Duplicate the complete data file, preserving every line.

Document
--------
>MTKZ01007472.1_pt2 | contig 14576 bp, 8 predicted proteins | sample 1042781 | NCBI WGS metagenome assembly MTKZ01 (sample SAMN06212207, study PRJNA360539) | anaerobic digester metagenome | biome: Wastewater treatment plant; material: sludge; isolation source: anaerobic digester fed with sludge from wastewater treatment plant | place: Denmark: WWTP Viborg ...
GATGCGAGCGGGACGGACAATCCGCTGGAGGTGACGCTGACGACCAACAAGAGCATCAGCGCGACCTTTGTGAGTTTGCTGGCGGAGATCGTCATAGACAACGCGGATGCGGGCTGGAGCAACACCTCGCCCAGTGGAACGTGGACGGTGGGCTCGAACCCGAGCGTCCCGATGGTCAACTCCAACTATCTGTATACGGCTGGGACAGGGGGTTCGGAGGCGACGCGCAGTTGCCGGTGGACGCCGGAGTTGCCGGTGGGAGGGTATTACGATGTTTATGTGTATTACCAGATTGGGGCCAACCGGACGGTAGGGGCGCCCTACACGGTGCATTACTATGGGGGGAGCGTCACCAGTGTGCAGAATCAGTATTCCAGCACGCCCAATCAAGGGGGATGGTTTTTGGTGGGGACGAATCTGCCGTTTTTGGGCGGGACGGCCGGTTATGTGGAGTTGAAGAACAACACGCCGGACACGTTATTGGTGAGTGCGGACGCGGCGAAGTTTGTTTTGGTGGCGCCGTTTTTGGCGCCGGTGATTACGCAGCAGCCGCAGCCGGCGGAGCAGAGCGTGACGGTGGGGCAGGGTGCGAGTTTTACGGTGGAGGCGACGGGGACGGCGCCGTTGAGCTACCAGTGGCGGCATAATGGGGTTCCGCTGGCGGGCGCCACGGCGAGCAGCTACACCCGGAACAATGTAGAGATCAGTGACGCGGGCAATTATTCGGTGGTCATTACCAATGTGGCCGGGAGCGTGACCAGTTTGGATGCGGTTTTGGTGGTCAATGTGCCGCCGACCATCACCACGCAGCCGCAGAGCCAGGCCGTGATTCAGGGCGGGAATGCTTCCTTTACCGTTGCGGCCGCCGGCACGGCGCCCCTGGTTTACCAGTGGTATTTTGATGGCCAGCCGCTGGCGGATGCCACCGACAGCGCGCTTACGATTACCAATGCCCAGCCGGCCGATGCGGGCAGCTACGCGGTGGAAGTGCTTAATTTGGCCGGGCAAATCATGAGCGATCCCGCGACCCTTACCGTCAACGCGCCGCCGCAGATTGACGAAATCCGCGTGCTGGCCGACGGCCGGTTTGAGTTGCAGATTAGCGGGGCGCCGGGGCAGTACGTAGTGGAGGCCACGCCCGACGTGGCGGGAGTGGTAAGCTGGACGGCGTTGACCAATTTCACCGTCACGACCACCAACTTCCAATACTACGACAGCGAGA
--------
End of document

>MTKZ01007472.1_pt2 | contig 14576 bp, 8 predicted proteins | sample 1042781 | NCBI WGS metagenome assembly MTKZ01 (sample SAMN06212207, study PRJNA360539) | anaerobic digester metagenome | biome: Wastewater treatment plant; material: sludge; isolation source: anaerobic digester fed with sludge from wastewater treatment plant | place: Denmark: WWTP Viborg ...
GATGCGAGCGGGACGGACAATCCGCTGGAGGTGACGCTGACGACCAACAAGAGCATCAGCGCGACCTTTGTGAGTTTGCTGGCGGAGATCGTCATAGACAACGCGGATGCGGGCTGGAGCAACACCTCGCCCAGTGGAACGTGGACGGTGGGCTCGAACCCGAGCGTCCCGATGGTCAACTCCAACTATCTGTATACGGCTGGGACAGGGGGTTCGGAGGCGACGCGCAGTTGCCGGTGGACGCCGGAGTTGCCGGTGGGAGGGTATTACGATGTTTATGTGTATTACCAGATTGGGGCCAACCGGACGGTAGGGGCGCCCTACACGGTGCATTACTATGGGGGGAGCGTCACCAGTGTGCAGAATCAGTATTCCAGCACGCCCAATCAAGGGGGATGGTTTTTGGTGGGGACGAATCTGCCGTTTTTGGGCGGGACGGCCGGTTATGTGGAGTTGAAGAACAACACGCCGGACACGTTATTGGTGAGTGCGGACGCGGCGAAGTTTGTTTTGGTGGCGCCGTTTTTGGCGCCGGTGATTACGCAGCAGCCGCAGCCGGCGGAGCAGAGCGTGACGGTGGGGCAGGGTGCGAGTTTTACGGTGGAGGCGACGGGGACGGCGCCGTTGAGCTACCAGTGGCGGCATAATGGGGTTCCGCTGGCGGGCGCCACGGCGAGCAGCTACACCCGGAACAATGTAGAGATCAGTGACGCGGGCAATTATTCGGTGGTCATTACCAATGTGGCCGGGAGCGTGACCAGTTTGGATGCGGTTTTGGTGGTCAATGTGCCGCCGACCATCACCACGCAGCCGCAGAGCCAGGCCGTGATTCAGGGCGGGAATGCTTCCTTTACCGTTGCGGCCGCCGGCACGGCGCCCCTGGTTTACCAGTGGTATTTTGATGGCCAGCCGCTGGCGGATGCCACCGACAGCGCGCTTACGATTACCAATGCCCAGCCGGCCGATGCGGGCAGCTACGCGGTGGAAGTGCTTAATTTGGCCGGGCAAATCATGAGCGATCCCGCGACCCTTACCGTCAACGCGCCGCCGCAGATTGACGAAATCCGCGTGCTGGCCGACGGCCGGTTTGAGTTGCAGATTAGCGGGGCGCCGGGGCAGTACGTAGTGGAGGCCACGCCCGACGTGGCGGGAGTGGTAAGCTGGACGGCGTTGACCAATTTCACCGTCACGACCACCAACTTCCAATACTACGACAGCGAGA